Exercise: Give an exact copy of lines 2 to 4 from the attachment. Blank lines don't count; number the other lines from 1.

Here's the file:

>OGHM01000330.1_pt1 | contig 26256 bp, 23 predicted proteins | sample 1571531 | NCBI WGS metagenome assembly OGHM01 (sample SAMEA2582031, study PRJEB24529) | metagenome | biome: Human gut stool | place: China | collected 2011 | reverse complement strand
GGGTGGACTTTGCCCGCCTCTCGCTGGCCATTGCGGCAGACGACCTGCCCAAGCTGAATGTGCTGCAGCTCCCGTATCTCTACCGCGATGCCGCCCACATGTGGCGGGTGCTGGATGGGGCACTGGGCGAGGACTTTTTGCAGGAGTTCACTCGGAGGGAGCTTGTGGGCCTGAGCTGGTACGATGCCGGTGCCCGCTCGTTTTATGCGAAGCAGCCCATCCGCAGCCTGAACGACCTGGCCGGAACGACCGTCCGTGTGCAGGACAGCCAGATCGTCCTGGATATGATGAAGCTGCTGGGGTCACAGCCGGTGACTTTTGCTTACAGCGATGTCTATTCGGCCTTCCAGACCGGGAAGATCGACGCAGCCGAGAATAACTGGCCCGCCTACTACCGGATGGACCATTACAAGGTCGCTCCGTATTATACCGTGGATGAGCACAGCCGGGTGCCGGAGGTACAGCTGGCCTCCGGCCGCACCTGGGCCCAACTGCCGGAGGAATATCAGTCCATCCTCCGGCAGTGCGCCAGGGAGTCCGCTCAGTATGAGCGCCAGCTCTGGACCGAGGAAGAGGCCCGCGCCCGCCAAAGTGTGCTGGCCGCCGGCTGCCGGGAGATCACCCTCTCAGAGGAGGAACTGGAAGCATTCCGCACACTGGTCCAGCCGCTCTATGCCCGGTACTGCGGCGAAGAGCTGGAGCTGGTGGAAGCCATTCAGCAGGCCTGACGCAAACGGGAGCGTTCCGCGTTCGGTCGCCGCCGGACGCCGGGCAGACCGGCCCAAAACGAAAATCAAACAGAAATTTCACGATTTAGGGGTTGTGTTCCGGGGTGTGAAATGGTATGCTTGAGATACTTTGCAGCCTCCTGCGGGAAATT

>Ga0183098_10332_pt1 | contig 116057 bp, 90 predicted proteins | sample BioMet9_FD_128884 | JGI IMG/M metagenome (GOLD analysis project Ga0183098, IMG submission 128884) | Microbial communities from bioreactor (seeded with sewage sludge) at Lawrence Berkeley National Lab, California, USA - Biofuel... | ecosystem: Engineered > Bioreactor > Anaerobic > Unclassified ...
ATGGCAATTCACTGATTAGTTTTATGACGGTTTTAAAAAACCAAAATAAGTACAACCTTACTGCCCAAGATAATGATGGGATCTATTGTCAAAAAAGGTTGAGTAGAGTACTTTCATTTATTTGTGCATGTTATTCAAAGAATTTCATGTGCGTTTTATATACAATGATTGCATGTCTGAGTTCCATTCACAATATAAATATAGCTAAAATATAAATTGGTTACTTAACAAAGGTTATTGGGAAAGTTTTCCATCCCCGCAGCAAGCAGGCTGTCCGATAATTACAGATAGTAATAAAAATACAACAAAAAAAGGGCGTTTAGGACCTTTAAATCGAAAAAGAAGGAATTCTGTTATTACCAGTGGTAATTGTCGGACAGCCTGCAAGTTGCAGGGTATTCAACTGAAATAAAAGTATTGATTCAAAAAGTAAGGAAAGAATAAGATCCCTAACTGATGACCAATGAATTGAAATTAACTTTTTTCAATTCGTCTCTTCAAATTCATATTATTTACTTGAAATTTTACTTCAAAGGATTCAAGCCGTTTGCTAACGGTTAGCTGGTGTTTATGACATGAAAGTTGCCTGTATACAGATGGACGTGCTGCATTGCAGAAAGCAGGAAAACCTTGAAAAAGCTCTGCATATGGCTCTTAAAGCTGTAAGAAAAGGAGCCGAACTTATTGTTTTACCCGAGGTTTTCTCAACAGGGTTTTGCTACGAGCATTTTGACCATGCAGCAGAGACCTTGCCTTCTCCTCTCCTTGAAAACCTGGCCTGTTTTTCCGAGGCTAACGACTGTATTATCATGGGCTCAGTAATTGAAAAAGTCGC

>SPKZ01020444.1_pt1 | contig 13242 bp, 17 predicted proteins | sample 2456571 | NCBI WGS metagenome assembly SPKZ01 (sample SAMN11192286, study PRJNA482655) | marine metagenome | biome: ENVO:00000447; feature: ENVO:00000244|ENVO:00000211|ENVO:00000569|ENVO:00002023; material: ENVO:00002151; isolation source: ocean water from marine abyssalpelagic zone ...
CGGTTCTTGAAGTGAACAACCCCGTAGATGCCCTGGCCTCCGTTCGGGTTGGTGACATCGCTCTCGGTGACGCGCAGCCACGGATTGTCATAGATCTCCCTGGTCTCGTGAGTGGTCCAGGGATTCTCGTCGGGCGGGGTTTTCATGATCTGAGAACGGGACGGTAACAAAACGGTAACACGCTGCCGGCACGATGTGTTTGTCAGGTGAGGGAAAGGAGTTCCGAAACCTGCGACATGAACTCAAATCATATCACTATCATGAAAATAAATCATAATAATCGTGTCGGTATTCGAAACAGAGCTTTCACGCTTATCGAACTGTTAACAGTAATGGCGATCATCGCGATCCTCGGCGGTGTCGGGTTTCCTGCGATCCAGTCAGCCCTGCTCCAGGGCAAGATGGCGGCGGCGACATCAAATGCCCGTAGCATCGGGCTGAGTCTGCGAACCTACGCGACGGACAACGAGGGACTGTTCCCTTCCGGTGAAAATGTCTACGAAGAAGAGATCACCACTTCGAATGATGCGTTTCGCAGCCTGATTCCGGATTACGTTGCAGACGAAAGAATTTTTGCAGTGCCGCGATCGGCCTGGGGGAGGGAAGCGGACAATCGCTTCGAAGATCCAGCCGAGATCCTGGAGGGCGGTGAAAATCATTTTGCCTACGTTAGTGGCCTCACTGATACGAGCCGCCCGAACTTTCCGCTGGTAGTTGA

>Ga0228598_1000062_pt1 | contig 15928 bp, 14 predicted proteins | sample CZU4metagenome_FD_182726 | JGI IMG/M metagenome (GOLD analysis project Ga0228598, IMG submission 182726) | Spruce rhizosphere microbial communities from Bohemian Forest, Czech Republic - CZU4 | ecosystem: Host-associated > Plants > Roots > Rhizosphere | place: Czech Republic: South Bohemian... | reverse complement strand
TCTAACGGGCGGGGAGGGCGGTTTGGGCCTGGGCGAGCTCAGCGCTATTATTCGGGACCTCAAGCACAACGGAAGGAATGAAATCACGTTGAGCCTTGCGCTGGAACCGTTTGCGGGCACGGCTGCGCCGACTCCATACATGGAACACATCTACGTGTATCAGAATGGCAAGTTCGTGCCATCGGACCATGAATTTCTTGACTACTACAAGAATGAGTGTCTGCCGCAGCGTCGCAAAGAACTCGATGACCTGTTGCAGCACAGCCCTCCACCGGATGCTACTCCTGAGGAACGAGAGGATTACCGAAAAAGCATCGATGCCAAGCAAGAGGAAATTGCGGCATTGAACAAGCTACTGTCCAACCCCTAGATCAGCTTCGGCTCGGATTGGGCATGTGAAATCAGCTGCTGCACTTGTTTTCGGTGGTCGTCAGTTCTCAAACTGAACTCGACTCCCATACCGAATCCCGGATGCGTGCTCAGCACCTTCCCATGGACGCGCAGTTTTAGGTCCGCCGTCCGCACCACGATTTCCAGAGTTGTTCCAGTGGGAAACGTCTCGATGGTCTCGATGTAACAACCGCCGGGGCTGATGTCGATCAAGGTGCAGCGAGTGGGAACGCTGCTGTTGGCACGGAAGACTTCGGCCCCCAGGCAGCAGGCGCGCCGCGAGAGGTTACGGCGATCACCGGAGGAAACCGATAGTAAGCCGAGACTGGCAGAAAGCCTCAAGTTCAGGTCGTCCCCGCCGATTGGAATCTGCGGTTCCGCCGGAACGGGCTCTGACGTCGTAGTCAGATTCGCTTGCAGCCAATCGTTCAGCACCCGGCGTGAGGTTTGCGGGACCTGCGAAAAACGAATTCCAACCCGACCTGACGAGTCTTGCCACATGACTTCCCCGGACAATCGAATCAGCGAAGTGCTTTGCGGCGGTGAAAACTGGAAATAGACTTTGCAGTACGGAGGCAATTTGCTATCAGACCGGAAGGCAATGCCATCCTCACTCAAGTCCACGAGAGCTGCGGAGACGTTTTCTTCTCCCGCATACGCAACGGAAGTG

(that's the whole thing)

GGGTGGACTTTGCCCGCCTCTCGCTGGCCATTGCGGCAGACGACCTGCCCAAGCTGAATGTGCTGCAGCTCCCGTATCTCTACCGCGATGCCGCCCACATGTGGCGGGTGCTGGATGGGGCACTGGGCGAGGACTTTTTGCAGGAGTTCACTCGGAGGGAGCTTGTGGGCCTGAGCTGGTACGATGCCGGTGCCCGCTCGTTTTATGCGAAGCAGCCCATCCGCAGCCTGAACGACCTGGCCGGAACGACCGTCCGTGTGCAGGACAGCCAGATCGTCCTGGATATGATGAAGCTGCTGGGGTCACAGCCGGTGACTTTTGCTTACAGCGATGTCTATTCGGCCTTCCAGACCGGGAAGATCGACGCAGCCGAGAATAACTGGCCCGCCTACTACCGGATGGACCATTACAAGGTCGCTCCGTATTATACCGTGGATGAGCACAGCCGGGTGCCGGAGGTACAGCTGGCCTCCGGCCGCACCTGGGCCCAACTGCCGGAGGAATATCAGTCCATCCTCCGGCAGTGCGCCAGGGAGTCCGCTCAGTATGAGCGCCAGCTCTGGACCGAGGAAGAGGCCCGCGCCCGCCAAAGTGTGCTGGCCGCCGGCTGCCGGGAGATCACCCTCTCAGAGGAGGAACTGGAAGCATTCCGCACACTGGTCCAGCCGCTCTATGCCCGGTACTGCGGCGAAGAGCTGGAGCTGGTGGAAGCCATTCAGCAGGCCTGACGCAAACGGGAGCGTTCCGCGTTCGGTCGCCGCCGGACGCCGGGCAGACCGGCCCAAAACGAAAATCAAACAGAAATTTCACGATTTAGGGGTTGTGTTCCGGGGTGTGAAATGGTATGCTTGAGATACTTTGCAGCCTCCTGCGGGAAATT

>Ga0183098_10332_pt1 | contig 116057 bp, 90 predicted proteins | sample BioMet9_FD_128884 | JGI IMG/M metagenome (GOLD analysis project Ga0183098, IMG submission 128884) | Microbial communities from bioreactor (seeded with sewage sludge) at Lawrence Berkeley National Lab, California, USA - Biofuel... | ecosystem: Engineered > Bioreactor > Anaerobic > Unclassified ...
ATGGCAATTCACTGATTAGTTTTATGACGGTTTTAAAAAACCAAAATAAGTACAACCTTACTGCCCAAGATAATGATGGGATCTATTGTCAAAAAAGGTTGAGTAGAGTACTTTCATTTATTTGTGCATGTTATTCAAAGAATTTCATGTGCGTTTTATATACAATGATTGCATGTCTGAGTTCCATTCACAATATAAATATAGCTAAAATATAAATTGGTTACTTAACAAAGGTTATTGGGAAAGTTTTCCATCCCCGCAGCAAGCAGGCTGTCCGATAATTACAGATAGTAATAAAAATACAACAAAAAAAGGGCGTTTAGGACCTTTAAATCGAAAAAGAAGGAATTCTGTTATTACCAGTGGTAATTGTCGGACAGCCTGCAAGTTGCAGGGTATTCAACTGAAATAAAAGTATTGATTCAAAAAGTAAGGAAAGAATAAGATCCCTAACTGATGACCAATGAATTGAAATTAACTTTTTTCAATTCGTCTCTTCAAATTCATATTATTTACTTGAAATTTTACTTCAAAGGATTCAAGCCGTTTGCTAACGGTTAGCTGGTGTTTATGACATGAAAGTTGCCTGTATACAGATGGACGTGCTGCATTGCAGAAAGCAGGAAAACCTTGAAAAAGCTCTGCATATGGCTCTTAAAGCTGTAAGAAAAGGAGCCGAACTTATTGTTTTACCCGAGGTTTTCTCAACAGGGTTTTGCTACGAGCATTTTGACCATGCAGCAGAGACCTTGCCTTCTCCTCTCCTTGAAAACCTGGCCTGTTTTTCCGAGGCTAACGACTGTATTATCATGGGCTCAGTAATTGAAAAAGTCGC